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The Wombat

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About The Wombat

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  • Birthday 05/09/1977
  1. Views look excellent from up there I postponed my visit after a fire there a year or two back; Must see one day
  2. UK Tower Colliery, South Wales - November 2016

    nice set of shots there mate
  3. That warehouse looks huuuge Nice set of shots; And nice set of camera equipment too
  4. i love old cinemas & theatres and what a sad story to go with it Excellent work
  5. UK Leybourne Grange, October 2016

    Looks a bit dodgy in places... then that shot with no floor! Excellent set of shots, liking that lots
  6. Great set there, looks a good explore Love the last shot of the Tele's
  7. UK Kingsway Tram Tunnel - London - Sept 2016

    This is an excellent report Must have been great to see this place first hand Love the underground map shot
  8. great set of shots; I love places like this
  9. UK Chernobyl nuclear power plant, May16

    Many thanks guys As its a permission visit, it does make it a different type of exploring, in that you can almost take your time to get that correct shot, and not looking over your shoulder all the time. But, when it comes to Pripyat, the derelict town nearby, this place is back to normal, and still loaded with dangers - questionable structures, dodgy floors, broken glass, enviromental hazards, and then theres the radiation, albiet rarely a problem. I cannot reccomend this place enough, it has to be done! More photos to follow!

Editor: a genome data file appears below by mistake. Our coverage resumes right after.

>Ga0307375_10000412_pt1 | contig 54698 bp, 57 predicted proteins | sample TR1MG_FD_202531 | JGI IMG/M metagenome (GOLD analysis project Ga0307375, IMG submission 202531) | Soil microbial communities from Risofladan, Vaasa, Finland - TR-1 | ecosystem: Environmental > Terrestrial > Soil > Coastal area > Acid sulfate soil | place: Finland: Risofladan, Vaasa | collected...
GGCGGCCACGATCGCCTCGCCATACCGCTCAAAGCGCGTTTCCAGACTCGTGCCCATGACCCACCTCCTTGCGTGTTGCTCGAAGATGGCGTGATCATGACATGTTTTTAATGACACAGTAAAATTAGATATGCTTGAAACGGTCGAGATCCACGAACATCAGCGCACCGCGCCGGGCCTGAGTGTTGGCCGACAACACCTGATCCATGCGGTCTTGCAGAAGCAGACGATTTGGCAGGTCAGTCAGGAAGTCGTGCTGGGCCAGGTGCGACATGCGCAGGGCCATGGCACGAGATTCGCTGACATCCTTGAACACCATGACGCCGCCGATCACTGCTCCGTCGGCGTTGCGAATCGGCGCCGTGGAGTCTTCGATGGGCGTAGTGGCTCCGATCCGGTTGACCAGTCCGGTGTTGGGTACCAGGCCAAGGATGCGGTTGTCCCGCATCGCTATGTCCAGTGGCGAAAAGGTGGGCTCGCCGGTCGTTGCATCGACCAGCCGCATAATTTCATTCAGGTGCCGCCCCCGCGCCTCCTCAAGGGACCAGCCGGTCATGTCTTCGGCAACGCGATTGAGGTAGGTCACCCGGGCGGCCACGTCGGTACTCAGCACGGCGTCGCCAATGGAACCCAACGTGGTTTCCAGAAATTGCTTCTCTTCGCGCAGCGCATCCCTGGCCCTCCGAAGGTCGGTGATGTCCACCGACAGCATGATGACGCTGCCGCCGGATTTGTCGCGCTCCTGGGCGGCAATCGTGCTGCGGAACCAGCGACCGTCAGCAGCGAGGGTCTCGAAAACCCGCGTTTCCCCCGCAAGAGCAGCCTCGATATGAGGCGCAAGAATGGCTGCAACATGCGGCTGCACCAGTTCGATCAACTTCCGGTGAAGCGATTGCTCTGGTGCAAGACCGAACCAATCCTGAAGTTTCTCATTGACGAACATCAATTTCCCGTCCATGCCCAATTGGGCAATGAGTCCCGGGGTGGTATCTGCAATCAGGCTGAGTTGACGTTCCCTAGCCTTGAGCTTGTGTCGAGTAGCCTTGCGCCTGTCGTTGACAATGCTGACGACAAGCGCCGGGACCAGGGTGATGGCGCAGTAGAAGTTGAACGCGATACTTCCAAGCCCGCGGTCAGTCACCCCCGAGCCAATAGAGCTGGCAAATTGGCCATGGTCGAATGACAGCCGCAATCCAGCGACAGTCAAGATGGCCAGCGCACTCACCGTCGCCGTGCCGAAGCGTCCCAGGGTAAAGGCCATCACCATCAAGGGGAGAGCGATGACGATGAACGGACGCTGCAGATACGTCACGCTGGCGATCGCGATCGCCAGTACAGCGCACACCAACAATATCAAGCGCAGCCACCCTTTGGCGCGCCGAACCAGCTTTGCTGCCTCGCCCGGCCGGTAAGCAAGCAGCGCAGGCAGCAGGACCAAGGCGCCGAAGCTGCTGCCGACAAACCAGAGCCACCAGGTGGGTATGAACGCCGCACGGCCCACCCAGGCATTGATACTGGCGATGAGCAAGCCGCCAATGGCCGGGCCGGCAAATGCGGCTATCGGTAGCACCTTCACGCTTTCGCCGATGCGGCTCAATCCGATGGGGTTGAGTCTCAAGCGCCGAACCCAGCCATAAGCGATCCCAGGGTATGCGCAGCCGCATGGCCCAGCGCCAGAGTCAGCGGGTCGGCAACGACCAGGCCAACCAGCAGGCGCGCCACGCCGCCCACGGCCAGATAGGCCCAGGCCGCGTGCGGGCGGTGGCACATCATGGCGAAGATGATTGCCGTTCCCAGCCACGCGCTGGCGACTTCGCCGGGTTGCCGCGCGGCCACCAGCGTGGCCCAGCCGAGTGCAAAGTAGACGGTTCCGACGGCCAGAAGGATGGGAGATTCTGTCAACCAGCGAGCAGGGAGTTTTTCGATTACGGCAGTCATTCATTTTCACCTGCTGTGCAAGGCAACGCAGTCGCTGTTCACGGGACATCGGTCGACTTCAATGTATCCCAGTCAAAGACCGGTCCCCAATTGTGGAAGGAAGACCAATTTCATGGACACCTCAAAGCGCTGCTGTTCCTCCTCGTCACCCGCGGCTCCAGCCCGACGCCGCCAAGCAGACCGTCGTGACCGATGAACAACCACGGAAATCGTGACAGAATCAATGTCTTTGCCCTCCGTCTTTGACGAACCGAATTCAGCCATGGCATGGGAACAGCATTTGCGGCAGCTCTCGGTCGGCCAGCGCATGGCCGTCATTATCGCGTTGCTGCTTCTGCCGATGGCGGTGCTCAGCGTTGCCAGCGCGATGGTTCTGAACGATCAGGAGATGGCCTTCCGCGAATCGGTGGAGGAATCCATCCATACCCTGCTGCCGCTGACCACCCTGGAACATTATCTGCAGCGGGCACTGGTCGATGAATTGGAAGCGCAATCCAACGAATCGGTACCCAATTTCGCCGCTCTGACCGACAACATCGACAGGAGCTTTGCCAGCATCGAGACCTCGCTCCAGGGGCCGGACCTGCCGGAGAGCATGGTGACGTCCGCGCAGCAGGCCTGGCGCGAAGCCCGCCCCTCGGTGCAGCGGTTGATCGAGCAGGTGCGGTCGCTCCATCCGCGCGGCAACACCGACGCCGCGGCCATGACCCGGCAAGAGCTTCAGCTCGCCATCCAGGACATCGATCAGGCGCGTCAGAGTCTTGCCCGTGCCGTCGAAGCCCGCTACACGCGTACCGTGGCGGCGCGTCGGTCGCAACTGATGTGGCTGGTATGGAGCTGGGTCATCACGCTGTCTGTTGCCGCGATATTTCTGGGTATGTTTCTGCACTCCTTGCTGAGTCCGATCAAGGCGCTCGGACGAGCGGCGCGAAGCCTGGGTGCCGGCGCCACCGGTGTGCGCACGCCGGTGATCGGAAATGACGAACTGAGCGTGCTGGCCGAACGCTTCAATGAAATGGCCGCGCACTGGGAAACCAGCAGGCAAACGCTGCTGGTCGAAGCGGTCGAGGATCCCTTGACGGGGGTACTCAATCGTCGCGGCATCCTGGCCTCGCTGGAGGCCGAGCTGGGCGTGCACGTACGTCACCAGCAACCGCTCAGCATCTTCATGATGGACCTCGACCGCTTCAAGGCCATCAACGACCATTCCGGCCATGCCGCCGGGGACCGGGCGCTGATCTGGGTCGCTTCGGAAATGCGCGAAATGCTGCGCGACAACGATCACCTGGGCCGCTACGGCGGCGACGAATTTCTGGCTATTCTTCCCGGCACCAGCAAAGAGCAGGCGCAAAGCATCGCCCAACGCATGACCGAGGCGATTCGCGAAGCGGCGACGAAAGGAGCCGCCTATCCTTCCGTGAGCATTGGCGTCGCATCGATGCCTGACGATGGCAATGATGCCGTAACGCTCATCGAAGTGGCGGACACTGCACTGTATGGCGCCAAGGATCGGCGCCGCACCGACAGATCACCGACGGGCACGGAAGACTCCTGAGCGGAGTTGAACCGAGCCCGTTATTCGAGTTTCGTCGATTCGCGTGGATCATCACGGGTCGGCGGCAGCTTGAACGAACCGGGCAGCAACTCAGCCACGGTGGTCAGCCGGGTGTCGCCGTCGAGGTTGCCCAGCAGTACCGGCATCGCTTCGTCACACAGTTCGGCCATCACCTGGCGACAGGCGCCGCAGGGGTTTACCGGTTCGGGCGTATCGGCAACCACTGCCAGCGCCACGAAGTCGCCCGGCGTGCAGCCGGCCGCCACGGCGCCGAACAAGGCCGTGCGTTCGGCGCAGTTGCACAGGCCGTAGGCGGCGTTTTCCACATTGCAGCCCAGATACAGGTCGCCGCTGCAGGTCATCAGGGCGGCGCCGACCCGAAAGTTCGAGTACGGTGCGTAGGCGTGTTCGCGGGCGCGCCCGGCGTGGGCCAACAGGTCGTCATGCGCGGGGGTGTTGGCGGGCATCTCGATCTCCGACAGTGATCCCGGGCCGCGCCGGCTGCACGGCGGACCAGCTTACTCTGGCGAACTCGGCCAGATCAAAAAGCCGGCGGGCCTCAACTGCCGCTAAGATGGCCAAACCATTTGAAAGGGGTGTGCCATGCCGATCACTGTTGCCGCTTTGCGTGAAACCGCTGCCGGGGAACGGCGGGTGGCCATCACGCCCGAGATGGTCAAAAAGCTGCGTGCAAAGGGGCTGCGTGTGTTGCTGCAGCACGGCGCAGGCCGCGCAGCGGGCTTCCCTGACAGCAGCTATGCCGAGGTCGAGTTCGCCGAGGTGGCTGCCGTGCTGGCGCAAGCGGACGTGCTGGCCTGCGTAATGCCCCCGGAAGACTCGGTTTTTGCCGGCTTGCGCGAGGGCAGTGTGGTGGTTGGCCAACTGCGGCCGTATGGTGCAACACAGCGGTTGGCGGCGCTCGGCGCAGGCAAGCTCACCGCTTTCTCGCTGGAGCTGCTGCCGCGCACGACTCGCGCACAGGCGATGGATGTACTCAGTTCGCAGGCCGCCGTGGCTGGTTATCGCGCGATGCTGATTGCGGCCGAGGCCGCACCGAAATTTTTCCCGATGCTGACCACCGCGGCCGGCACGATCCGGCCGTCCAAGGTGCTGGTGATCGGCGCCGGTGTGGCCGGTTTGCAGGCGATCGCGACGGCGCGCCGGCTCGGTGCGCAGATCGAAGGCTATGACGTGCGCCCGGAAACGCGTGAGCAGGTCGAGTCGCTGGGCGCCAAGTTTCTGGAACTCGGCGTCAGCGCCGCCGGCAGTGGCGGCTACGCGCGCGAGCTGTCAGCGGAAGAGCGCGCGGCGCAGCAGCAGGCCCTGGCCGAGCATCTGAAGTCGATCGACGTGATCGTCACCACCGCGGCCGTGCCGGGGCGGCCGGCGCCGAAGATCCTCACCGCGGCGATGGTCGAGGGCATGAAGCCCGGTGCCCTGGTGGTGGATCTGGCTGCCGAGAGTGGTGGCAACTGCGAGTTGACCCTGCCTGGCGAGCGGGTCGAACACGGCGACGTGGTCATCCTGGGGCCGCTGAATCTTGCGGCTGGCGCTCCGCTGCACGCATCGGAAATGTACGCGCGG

10. Chernobyl… Where do I start! Had an awesome action packed beer drenched week-long trip in the zone. I took 1400 photos, and saw some amazing sites in Pripyat. I’m going to start with Chernobyl Nuclear power plant, as it is a once in a lifetime site. It is my first nuclear power plant (!) and although originally sceptical about radiation levels, the dose I received in my 3 hour visit should be acceptable. Our tour guide had worked at the plant for 26 years! There was, understandably, a vast amount of security and ID checks to enter the plant. Although the station is long decommissioned, there is still plenty of activity around here, and will be for the foreseeable future. We had a comprehensive briefing on the disaster before entry, then some security and were led to the new sarcophagus construction yard. Some more security & lengthy ID checks, dressed up in all lab coats, foot covers & hat, more security, then inside the nuclear power plant. An exceptionally long corridor linked the 4 reactors. Control rooms for each nuclear reactor on the left, and turbine halls on the right. Nuclear Reactor 2 control room was a real highlight. I have never seen so many buttons & dials. Radiation was surprisingly low here. Then on to the wall beside the reactor 4, which had the accident. The giger counter went bonkers. Moving swiftly on to Nuclear reactor 3 turbine hall, which was very impressive. Finally more security, and radiation checks, and the monument outside. An outstanding visit. I’ve got loads of photos of Pripyat, and the partially built reactor cooling tower for reactor 5, which was never finishsed. All to follow. Explored with the excellent company of Stig, Auntieknickers, The Lone Ranger & two non members. History The history is well documented on the net. In summary: The Chernobyl disaster happened on 26 April 1986, in Ukraine, former USSR. An explosion & fire released large quanties of radioactive particles into the atmosphere over current day Ukraine & Belarus. It was the worst nuclear disaster in history. It is one of only two level 7 events (the other being Fukushima in 2011. To contain the contamination cost a lot money and a lot of lives. The other 3 nuclear reactors were restarted the same year, and were not decommissioned for some years later. monument to the disaster the new sarcophagus to cover reactor 4 the new sarcophagus to cover reactor 4 Let's go inside..... The very long corridor - linking all 4 nuclear reactors Nuclear power plant, Reactor 2 control room so many buttons Monument next to reactor 4, that exploded Turbine Hall, Nuclear Reactor 3 this is a model of reactor 4, which exploded and this diagram explains (best in the pictures!) how the new sarcophagus will be moved into position thanks for looking